Dissociating location-based and object-based cue validity effects in object-based attention

Wei-Lun Chou, Su-Ling Yeh
Vision Research 2018, 143: 34-41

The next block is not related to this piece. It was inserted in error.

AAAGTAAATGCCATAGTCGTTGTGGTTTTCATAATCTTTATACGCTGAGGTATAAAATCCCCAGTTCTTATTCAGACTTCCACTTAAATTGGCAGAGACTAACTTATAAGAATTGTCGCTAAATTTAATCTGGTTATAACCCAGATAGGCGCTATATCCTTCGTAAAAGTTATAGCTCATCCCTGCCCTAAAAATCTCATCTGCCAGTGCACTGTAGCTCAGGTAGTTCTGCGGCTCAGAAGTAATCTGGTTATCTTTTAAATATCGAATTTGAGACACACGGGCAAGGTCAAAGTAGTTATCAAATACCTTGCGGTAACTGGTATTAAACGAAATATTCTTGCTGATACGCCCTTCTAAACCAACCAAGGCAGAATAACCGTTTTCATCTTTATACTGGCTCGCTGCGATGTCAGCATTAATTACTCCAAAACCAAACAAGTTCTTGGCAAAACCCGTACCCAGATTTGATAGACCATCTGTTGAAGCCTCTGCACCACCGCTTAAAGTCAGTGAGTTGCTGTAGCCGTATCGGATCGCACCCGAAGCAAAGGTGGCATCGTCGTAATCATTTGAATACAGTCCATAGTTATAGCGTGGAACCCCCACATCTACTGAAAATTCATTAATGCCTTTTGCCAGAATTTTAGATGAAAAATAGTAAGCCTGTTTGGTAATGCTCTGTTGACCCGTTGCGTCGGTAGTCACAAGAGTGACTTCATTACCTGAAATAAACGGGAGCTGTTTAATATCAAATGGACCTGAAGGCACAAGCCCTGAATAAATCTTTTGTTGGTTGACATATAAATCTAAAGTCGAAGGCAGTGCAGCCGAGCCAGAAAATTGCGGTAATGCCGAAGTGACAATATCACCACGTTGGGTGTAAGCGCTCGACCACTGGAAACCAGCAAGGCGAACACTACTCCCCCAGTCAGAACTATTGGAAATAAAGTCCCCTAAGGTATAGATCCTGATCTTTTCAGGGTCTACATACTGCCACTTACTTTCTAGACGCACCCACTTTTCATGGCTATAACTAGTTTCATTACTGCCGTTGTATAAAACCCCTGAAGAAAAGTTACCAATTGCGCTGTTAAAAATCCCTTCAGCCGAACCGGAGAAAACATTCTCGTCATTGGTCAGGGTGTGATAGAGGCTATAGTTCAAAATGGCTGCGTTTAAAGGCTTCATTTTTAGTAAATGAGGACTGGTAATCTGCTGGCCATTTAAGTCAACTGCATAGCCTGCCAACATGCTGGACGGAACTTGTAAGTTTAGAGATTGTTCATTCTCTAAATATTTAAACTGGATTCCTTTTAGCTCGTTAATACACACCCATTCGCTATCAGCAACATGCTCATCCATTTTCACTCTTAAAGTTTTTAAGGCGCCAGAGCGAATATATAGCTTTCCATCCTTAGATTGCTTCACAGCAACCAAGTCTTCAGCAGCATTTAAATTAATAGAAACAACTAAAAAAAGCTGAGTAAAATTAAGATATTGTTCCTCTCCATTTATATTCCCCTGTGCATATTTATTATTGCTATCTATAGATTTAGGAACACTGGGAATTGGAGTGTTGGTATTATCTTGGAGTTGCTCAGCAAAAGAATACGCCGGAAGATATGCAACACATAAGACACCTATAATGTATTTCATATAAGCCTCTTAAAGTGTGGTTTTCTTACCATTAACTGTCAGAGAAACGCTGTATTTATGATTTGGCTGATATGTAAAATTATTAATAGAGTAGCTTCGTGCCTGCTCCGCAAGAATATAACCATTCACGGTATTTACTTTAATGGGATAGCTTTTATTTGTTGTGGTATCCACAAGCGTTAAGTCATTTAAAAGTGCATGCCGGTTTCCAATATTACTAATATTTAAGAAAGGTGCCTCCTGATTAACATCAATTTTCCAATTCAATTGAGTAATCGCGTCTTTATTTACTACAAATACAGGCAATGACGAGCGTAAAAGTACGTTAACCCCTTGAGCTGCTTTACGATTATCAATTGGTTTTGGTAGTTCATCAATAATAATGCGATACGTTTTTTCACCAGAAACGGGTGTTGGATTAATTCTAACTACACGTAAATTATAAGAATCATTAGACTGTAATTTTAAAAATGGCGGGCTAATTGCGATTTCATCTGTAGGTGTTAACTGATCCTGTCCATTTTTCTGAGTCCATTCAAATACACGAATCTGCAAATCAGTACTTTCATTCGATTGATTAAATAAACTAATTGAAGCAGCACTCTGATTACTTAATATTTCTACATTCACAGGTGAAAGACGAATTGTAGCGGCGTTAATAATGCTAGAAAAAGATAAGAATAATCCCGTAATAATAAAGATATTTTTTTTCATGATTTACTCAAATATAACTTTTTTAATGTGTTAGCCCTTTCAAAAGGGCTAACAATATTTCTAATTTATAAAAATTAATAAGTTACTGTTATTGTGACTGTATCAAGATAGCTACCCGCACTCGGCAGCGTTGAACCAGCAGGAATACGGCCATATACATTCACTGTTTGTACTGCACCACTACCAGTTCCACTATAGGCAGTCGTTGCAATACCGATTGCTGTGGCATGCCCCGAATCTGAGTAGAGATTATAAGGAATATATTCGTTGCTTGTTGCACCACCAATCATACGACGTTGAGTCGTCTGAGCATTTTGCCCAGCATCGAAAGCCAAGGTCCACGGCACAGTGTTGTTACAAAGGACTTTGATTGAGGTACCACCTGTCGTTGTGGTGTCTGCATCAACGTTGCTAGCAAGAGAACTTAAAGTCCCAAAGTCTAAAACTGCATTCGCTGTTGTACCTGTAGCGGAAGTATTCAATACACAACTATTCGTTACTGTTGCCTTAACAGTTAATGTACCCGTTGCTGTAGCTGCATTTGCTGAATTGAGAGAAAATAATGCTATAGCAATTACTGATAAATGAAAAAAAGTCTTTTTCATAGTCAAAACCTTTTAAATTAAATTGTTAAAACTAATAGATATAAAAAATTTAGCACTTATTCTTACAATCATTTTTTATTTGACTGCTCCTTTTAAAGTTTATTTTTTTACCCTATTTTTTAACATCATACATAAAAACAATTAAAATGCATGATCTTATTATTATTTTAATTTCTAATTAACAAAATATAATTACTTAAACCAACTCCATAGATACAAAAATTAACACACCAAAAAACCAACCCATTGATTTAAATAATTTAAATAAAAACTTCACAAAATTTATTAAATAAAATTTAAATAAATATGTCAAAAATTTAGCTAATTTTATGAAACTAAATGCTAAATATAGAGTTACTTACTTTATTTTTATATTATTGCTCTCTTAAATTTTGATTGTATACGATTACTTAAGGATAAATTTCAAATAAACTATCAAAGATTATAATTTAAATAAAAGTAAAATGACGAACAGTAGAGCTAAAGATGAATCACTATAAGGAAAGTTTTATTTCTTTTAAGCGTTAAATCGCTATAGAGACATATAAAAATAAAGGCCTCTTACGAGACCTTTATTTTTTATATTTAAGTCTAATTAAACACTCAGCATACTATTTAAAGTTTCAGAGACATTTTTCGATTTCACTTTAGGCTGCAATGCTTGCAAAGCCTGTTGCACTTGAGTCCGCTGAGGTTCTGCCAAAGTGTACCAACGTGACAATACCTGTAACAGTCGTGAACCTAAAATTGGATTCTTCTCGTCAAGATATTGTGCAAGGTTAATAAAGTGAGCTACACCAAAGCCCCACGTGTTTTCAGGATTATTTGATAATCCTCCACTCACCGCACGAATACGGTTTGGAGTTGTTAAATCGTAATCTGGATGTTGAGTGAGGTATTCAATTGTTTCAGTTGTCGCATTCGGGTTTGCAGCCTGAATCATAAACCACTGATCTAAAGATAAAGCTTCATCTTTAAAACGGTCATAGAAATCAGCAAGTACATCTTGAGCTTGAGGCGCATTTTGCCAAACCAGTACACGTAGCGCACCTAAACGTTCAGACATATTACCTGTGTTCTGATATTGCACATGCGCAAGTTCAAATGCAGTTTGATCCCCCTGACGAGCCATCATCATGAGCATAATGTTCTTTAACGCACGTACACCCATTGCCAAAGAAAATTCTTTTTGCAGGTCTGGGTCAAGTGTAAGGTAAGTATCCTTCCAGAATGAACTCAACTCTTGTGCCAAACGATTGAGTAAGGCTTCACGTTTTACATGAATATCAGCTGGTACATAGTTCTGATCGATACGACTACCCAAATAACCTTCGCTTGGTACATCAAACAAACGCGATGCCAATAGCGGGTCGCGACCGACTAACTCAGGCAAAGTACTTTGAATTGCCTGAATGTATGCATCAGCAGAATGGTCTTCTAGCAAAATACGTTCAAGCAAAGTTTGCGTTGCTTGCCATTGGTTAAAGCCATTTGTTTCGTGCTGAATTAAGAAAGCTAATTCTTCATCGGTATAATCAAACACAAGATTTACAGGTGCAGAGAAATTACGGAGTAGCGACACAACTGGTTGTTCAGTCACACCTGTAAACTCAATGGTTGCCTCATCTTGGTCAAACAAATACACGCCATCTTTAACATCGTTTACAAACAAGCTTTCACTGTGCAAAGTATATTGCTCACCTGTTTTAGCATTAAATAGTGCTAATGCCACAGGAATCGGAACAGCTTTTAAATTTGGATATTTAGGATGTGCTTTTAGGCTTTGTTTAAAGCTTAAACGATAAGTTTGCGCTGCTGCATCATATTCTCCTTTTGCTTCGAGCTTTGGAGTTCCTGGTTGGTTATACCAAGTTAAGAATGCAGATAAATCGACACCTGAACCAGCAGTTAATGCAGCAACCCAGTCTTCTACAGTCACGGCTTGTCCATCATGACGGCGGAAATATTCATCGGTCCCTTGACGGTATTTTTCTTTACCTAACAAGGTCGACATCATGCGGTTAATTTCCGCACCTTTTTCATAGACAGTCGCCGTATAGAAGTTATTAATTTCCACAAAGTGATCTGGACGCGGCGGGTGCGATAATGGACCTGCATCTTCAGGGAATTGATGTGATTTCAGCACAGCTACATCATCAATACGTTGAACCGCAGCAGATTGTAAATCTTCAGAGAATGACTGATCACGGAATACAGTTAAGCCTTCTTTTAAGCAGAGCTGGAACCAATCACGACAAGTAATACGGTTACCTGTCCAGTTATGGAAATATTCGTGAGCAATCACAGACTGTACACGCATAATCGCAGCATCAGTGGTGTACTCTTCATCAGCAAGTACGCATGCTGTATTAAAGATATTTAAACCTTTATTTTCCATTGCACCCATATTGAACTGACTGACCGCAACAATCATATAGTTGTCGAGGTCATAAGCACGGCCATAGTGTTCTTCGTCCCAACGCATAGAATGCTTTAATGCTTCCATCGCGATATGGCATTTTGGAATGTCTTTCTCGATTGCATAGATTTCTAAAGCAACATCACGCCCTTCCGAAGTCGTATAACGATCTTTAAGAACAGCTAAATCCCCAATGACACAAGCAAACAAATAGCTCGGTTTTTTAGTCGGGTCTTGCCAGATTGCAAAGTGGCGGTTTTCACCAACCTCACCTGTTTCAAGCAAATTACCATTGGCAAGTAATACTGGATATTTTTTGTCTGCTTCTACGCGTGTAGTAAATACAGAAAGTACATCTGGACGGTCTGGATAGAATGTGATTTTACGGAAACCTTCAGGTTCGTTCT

Encoding predictive information and allocating visual attention according to the probability distribution is one of the marvelous achievements of our visual system. Unlike previous studies on object-based attention in which the validity of location-based cues and that of object-based cues covaried, we differentiate the two and examine whether our visual system can calculate the usefulness of the cue based on, separately and independently, the probability distribution of location on one hand and object that contains multiple locations on the other. We adopted the cueing paradigm with the double-rectangle display (Egly, Driver, & Rafal, 1994) and manipulated cue validity with respect to a particular location or the object as a whole. Results showed a spatial-cueing effect when location-based cues were informative and a same-object advantage when object-based cues were informative. We thus demonstrate here that different kinds of cue validity (location-based vs. object-based) determine different attention effects respectively (spatial-cueing effect vs. object-based advantage).

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